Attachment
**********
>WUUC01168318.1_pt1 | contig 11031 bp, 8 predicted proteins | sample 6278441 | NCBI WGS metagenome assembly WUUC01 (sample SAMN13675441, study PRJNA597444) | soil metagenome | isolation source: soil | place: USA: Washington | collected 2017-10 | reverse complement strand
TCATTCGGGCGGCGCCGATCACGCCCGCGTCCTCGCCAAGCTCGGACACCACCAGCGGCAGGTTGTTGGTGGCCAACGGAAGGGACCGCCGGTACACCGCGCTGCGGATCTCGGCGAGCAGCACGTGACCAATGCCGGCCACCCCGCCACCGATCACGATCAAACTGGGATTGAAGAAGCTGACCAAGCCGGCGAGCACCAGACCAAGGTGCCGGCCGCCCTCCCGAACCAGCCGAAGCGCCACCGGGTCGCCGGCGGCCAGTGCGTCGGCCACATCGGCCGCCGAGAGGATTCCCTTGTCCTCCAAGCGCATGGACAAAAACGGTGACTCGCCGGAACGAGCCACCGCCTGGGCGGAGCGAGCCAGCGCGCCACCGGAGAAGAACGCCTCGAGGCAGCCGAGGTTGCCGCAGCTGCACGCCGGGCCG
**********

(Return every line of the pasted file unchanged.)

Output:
>WUUC01168318.1_pt1 | contig 11031 bp, 8 predicted proteins | sample 6278441 | NCBI WGS metagenome assembly WUUC01 (sample SAMN13675441, study PRJNA597444) | soil metagenome | isolation source: soil | place: USA: Washington | collected 2017-10 | reverse complement strand
TCATTCGGGCGGCGCCGATCACGCCCGCGTCCTCGCCAAGCTCGGACACCACCAGCGGCAGGTTGTTGGTGGCCAACGGAAGGGACCGCCGGTACACCGCGCTGCGGATCTCGGCGAGCAGCACGTGACCAATGCCGGCCACCCCGCCACCGATCACGATCAAACTGGGATTGAAGAAGCTGACCAAGCCGGCGAGCACCAGACCAAGGTGCCGGCCGCCCTCCCGAACCAGCCGAAGCGCCACCGGGTCGCCGGCGGCCAGTGCGTCGGCCACATCGGCCGCCGAGAGGATTCCCTTGTCCTCCAAGCGCATGGACAAAAACGGTGACTCGCCGGAACGAGCCACCGCCTGGGCGGAGCGAGCCAGCGCGCCACCGGAGAAGAACGCCTCGAGGCAGCCGAGGTTGCCGCAGCTGCACGCCGGGCCG